What Facebook Tells About Us

Samvel Martirosyan

Media researcher

Facebook is not only an interesting and useful social network but also one of the largest advertising platforms that constantly gathers information about us.

The Facebook’s advertising system provides an extensive statistical data to advertisers. The data on Armenia allows us to draw interesting conclusions.

Today, the number of active users on Facebook from Armenia (Artsakh is not included in the statistics) reaches one million. Facebook counts users as active if they have logged in on the social platform at least once during the last 30 days. Obviously, this number includes so-called fakes. However, the overall number of fake accounts on the average does not exceed 5%.

For Armenia that indicator might be even lower since fake account creation here is not automated; i.e., each of the fake profiles is created manually. With approaching elections, we will certainly see a larger number of fake profiles, but there was no such activity in January. 

In Armenia, gender distribution is equal on Facebook. On the other hand, one can observe that more males are active on Facebook among youngsters, while females are more active in the age group of 45 and older.

The 18-34-year-olds make up more than half of Facebook audience; the 13-34-year-olds make up to 72% of the audience. Note that these numbers are based on the data indicated by users. We also need to keep in mind that since Facebook does not allow anybody below 13 to register, some children lie about their age to bypass Facebook’s age restriction.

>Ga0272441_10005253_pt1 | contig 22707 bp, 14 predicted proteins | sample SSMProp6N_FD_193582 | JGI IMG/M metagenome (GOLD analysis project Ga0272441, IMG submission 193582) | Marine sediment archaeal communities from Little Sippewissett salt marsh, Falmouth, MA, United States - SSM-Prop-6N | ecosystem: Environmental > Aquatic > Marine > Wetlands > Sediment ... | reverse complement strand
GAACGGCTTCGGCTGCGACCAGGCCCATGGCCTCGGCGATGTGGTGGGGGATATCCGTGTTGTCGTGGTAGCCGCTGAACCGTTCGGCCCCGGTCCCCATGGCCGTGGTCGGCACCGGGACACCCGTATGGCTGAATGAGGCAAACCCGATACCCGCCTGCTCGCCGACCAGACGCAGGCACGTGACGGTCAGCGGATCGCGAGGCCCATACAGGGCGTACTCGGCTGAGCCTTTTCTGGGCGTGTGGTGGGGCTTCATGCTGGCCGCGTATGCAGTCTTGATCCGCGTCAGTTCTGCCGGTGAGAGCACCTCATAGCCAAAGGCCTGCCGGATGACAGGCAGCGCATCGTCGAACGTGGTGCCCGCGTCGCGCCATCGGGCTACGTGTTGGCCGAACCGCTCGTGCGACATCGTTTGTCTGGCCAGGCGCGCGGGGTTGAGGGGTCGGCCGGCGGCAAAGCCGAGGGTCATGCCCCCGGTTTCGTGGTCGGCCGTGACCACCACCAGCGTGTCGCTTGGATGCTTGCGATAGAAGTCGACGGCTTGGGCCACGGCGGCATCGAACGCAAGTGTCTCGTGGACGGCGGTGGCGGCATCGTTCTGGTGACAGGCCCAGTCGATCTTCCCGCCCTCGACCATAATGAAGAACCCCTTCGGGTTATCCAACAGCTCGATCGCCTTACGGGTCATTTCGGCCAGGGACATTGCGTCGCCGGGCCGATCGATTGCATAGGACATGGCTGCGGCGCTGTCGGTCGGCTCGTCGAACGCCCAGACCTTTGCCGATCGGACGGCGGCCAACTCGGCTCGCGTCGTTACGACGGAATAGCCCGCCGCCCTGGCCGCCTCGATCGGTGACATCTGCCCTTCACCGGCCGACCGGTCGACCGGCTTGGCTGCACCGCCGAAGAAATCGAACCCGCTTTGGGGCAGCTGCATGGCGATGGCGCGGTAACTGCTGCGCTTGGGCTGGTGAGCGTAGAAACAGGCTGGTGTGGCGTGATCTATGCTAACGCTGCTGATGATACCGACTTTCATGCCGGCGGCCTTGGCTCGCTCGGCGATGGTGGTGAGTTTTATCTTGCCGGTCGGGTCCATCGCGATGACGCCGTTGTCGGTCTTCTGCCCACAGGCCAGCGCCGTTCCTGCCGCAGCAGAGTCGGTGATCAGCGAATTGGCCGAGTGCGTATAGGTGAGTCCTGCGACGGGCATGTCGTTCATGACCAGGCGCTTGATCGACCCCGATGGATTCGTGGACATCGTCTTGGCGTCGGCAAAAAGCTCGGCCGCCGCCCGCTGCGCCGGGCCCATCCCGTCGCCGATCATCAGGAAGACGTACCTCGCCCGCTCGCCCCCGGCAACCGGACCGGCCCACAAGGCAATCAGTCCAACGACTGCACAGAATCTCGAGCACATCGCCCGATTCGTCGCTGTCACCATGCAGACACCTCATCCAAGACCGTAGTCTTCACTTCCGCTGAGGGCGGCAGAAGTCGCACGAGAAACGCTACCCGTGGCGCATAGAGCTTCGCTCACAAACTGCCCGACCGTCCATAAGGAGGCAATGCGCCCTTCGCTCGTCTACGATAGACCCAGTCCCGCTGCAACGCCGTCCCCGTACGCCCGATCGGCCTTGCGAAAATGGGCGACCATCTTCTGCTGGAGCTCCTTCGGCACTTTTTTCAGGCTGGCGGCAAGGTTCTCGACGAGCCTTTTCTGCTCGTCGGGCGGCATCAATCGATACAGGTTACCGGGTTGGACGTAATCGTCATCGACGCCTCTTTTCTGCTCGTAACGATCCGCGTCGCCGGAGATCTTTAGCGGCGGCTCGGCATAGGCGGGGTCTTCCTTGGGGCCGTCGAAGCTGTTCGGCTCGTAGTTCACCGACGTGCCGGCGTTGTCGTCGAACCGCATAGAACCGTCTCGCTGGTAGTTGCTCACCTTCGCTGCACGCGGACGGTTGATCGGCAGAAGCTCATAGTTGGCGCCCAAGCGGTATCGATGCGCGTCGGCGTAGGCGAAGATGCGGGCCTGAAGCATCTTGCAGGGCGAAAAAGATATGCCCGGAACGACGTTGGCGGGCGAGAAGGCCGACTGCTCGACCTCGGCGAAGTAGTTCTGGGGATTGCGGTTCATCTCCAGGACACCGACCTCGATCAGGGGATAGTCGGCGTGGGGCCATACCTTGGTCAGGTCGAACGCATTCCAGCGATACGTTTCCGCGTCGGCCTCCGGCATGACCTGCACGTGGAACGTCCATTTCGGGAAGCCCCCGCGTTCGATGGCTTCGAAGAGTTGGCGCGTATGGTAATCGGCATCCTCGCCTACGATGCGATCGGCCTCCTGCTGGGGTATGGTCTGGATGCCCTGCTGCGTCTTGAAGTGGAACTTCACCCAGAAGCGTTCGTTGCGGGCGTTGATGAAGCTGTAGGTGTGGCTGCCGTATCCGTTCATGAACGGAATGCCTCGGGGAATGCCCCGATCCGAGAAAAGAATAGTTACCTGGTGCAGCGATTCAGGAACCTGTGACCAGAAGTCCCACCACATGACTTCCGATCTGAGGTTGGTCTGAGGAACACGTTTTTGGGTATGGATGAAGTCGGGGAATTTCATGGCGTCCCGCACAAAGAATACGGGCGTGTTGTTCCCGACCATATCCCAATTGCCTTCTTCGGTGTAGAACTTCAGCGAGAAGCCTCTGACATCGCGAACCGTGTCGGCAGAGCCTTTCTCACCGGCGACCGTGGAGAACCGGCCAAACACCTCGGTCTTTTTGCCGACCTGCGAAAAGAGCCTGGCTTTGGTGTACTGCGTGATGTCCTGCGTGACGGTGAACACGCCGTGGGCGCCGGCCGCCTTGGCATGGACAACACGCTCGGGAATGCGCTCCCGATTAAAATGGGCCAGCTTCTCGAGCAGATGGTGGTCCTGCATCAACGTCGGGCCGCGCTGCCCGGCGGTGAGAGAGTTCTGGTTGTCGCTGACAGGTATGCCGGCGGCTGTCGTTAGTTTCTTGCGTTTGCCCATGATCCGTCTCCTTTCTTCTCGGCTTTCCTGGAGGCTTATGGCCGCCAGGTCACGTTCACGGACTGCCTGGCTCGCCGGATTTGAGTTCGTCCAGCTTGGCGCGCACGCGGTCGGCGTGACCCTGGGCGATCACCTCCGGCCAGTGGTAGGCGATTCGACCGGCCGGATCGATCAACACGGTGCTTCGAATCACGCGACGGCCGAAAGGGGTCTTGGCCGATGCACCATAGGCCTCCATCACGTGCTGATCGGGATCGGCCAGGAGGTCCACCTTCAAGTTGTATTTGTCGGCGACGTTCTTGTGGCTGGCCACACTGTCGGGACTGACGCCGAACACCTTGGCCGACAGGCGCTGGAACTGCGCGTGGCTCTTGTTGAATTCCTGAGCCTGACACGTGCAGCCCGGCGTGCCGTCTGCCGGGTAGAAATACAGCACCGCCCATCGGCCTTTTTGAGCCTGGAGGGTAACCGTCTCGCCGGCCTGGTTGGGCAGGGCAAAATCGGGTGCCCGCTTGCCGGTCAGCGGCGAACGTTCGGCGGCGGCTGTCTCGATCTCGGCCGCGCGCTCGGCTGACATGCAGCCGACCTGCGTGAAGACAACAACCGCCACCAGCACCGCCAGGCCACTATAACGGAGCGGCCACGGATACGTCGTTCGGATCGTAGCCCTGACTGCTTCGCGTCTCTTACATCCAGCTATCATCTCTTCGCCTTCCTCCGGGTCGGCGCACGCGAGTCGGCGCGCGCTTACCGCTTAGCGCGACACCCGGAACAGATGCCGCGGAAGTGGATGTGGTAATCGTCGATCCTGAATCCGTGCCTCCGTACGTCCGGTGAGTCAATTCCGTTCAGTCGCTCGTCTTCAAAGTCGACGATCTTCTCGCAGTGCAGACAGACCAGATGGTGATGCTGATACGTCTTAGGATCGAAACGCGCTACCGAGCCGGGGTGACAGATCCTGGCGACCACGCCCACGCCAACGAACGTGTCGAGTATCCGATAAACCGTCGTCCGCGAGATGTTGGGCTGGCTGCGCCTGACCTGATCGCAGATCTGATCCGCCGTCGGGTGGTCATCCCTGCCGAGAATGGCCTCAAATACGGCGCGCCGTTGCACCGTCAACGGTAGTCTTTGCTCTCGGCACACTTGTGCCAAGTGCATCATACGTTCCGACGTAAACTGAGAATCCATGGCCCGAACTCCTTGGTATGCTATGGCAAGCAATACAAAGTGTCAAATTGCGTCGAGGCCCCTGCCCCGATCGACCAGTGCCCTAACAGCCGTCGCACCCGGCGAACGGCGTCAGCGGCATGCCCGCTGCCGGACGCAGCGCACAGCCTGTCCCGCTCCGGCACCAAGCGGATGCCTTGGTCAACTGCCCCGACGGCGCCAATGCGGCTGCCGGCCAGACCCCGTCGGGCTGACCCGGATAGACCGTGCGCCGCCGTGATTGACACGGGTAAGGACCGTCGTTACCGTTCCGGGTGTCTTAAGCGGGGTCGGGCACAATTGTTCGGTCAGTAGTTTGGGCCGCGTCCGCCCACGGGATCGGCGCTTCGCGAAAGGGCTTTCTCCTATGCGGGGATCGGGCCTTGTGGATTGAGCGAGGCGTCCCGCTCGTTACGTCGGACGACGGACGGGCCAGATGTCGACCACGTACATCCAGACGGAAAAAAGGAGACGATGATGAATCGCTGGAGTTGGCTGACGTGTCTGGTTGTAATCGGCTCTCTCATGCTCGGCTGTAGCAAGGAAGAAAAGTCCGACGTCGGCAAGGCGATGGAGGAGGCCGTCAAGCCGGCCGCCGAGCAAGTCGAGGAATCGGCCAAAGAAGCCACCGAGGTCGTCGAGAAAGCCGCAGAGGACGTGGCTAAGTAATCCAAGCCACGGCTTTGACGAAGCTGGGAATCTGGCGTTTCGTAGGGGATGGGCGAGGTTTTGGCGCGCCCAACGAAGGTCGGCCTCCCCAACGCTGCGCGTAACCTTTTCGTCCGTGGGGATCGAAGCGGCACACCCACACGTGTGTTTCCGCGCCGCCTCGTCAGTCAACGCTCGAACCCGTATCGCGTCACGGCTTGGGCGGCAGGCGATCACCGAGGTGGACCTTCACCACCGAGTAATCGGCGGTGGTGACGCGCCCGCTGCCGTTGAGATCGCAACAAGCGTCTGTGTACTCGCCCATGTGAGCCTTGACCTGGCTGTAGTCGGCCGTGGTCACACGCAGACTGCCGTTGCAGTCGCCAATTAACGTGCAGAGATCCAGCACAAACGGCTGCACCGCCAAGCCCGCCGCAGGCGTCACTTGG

Overall, Facebook user activity data is quite impressive.

For those who are active on Facebook it may seem like that people, overall, are greatly involved in current political and public discussions. However, according to Facebook data, during 30 day period on the average, each of one million active users wrote only 1 comment, clicked on “Like” button 8 times and shared 1 post. During the same time, they accessed advertising materials 9 times. Based on the data, we can conclude that the most of one million users (if there is no emergency situation) either play games or are passive readers and don’t participate in the discussions.

How audience accesses Facebook is also interesting. Thus, only 17% of users log into their Facebook through computers. While 33% of Facebook users access it only through smartphones and tablets.

The migration to mobile devices is combined with the growing number of smartphones and tablets, which should be worrisome for websites that are not mobile friendly yet.


Samvel Martirosyan

The views expressed in the column are those of the author's and do not necessarily reflect the views of Media.am.

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